RabbitMQ - Messaging that just works.

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As lead technologist at Sagittarius Marketing, one of my many roles is to investigate new technologies. Sometimes I hear about new things through a vast array of websites, news feeds and emails I receive. This time I discovered it like many great inventions completely by accident.

I was looking in to a system known as node.js and how to get it to talk to Microsoft .NET. While researching this, I came across a system called RabbitMQ. I'm excited about it, because it allows different pieces of software to talk using a common language.

One of the biggest technology challenges an agency or client faces, is getting their disparate systems to talk to one another. This is commonly overcome using data export/import to migrate data. Emails sent in a defined format to update some third party software. Web services using json or xml to update or read information across different platforms.

RabbitMQ is another solution to this problem, it allows any system to send messages to each other. These messages use a common specification called AMQP or Advanced Message Queuing Protocol.

Each piece of software plugging in to RabbitMQ doesn't need to be written in the same coding language. They don't even need to be running on the same infrastructure.

They can talk to each other in a number of ways including

  1. Publish-Subscriber – Any message you send gets delivered to all the recipients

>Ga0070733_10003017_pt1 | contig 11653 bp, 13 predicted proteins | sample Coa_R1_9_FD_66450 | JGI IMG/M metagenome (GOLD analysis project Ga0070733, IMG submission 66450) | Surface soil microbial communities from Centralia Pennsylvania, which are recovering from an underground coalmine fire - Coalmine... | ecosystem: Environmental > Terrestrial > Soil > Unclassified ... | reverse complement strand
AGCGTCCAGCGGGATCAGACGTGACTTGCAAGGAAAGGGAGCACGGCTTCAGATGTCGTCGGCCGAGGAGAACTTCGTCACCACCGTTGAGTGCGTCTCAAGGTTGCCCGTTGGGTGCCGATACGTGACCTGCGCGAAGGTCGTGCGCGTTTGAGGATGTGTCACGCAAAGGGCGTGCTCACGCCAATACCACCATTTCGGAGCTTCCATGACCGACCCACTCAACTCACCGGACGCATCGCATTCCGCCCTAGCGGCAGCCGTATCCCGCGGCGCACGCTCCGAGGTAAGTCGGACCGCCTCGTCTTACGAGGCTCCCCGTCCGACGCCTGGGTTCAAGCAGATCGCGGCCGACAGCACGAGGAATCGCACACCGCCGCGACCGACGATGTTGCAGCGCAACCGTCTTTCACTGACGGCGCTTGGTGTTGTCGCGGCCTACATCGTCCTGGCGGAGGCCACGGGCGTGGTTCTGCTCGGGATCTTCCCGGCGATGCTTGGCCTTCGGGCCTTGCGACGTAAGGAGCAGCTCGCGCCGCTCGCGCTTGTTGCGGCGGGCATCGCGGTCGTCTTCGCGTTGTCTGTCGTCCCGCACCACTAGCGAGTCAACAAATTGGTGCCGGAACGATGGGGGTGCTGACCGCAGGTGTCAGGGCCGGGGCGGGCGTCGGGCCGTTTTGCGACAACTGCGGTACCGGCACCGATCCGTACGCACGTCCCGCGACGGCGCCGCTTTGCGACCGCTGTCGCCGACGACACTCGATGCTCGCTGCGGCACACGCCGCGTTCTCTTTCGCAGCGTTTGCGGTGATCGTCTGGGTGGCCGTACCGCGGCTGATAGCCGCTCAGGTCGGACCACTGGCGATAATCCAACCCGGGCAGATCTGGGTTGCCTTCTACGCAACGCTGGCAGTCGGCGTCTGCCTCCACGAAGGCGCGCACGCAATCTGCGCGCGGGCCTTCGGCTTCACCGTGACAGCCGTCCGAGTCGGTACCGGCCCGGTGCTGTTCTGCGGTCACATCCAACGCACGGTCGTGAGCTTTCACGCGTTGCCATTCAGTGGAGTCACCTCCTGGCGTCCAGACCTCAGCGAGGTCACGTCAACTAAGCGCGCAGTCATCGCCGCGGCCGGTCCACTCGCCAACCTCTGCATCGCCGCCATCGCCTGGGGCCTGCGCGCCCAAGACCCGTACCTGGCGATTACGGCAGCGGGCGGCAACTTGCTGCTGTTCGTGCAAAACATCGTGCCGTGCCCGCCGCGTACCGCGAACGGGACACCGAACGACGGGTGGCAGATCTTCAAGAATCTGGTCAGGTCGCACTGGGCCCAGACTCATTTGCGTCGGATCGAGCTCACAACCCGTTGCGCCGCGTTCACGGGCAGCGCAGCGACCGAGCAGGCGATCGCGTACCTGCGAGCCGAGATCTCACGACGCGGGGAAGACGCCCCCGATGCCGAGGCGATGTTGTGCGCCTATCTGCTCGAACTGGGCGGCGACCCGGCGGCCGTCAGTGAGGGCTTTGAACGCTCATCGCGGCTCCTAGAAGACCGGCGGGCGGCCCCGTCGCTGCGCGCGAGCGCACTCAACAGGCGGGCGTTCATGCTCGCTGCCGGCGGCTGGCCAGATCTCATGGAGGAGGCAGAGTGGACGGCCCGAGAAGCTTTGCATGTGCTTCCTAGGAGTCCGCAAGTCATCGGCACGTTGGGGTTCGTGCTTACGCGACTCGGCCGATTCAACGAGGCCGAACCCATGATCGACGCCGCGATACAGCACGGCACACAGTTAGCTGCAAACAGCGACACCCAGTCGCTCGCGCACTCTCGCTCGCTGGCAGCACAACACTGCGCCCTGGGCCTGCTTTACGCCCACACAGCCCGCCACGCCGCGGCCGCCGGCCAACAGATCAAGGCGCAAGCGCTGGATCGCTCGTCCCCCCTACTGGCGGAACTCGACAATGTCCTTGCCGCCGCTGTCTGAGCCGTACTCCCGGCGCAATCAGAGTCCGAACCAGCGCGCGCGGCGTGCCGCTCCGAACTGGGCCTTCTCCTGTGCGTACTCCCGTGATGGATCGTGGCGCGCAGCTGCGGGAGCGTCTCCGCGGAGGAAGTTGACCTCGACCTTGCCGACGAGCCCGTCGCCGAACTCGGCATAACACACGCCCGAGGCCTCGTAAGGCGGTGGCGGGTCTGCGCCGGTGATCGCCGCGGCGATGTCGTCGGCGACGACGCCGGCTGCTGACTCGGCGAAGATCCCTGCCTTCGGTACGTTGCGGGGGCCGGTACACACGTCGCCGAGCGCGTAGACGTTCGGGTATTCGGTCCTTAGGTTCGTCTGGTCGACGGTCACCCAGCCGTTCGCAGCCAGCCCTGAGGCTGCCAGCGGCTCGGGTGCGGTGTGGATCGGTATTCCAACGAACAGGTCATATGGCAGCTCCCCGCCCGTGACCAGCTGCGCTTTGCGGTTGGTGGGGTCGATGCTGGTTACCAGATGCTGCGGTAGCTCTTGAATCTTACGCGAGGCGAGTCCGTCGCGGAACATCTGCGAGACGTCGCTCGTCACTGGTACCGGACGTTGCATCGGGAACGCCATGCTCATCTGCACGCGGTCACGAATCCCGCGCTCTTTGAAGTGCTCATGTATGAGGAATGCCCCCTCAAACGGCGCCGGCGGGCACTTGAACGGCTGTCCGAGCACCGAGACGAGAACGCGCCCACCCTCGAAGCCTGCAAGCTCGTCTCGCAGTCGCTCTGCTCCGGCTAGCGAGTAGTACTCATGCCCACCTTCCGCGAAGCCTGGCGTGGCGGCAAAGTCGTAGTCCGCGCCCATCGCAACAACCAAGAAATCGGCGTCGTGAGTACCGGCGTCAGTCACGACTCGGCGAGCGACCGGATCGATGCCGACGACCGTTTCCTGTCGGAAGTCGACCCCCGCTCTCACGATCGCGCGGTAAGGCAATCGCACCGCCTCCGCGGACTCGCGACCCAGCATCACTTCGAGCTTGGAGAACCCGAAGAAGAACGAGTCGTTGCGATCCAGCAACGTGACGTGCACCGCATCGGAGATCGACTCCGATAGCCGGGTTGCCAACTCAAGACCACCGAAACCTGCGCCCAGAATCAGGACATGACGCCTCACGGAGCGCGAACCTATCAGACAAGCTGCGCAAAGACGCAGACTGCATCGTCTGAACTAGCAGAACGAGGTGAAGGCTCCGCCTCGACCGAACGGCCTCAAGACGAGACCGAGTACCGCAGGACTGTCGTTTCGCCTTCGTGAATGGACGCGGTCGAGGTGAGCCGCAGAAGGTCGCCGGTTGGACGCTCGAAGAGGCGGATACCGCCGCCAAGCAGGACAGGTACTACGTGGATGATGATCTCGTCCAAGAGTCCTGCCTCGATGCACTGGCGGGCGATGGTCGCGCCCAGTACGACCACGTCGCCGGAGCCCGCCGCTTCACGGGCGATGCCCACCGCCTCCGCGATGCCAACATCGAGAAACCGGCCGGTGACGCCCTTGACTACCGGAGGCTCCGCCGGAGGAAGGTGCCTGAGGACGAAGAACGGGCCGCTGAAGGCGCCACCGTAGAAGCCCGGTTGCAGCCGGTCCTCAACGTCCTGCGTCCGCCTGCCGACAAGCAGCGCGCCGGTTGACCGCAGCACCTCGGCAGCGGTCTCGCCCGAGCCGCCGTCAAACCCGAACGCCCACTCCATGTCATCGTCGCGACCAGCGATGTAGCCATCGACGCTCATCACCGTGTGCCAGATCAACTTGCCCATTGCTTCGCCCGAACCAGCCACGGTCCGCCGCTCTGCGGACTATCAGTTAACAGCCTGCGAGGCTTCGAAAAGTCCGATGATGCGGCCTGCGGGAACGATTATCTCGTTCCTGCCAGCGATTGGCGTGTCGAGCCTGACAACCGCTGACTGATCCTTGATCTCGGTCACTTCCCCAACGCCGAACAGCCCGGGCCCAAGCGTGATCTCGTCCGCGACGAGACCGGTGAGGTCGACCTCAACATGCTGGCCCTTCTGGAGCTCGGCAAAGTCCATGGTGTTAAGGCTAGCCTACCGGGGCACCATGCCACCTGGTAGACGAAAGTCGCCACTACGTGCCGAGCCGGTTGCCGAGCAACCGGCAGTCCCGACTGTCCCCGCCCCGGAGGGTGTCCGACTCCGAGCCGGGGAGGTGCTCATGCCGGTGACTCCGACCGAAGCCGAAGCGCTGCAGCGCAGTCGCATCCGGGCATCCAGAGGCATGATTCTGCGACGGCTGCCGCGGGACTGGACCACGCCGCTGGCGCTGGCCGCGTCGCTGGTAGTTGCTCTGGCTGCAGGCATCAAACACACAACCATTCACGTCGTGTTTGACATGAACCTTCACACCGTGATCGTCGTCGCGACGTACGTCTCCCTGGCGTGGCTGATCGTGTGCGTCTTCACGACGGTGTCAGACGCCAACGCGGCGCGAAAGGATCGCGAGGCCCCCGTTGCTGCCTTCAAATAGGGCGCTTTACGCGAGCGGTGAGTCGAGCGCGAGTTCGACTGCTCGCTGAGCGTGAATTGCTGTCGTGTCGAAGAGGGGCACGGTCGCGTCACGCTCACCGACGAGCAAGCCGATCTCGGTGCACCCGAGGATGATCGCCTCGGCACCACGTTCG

2. Queue – Messages are delivered to any available unit for processing. So if you had a bunch of small jobs they can be handed out to multiple workers.
  3. Two pieces of software sharing simple messages
  4. Routing - Selectively route messages to a given destination(s)
  5. Topics - Destinations receive messages based on a patten. So one destination gets messages about pears and another gets messages about apples.
  6. RPC - call a particular command or procedure on a remote computer

Or even use a combination of all of the above.

We see a lot of new technologies come and go, the difficult thing is choosing the right tool for the job. So whenever I see a new system like RabbitMQ in the back of my mind I'm thinking thats great but...

  1. Does it really help our customers in the real world
  2. What's the chances of it going down in the middle of the night on a bank holiday weekend

I feel pretty comfortable on both accounts as I can see it is used in the real world by enterprise level companies.

One such company is http://www.15below.com/ based in Brighton, UK. They have a pretty impressive client base including Qantas, Thomas Cook and Ryan Air.

In their words they allow their clients to

Connect with each passenger from when they book until after they get home

– Delight passengers with personalised information to smooth their journeys

– Calmly handle the chaos of unexpected situations from hurricanes to strikes

They use RabbitMQ to power their system: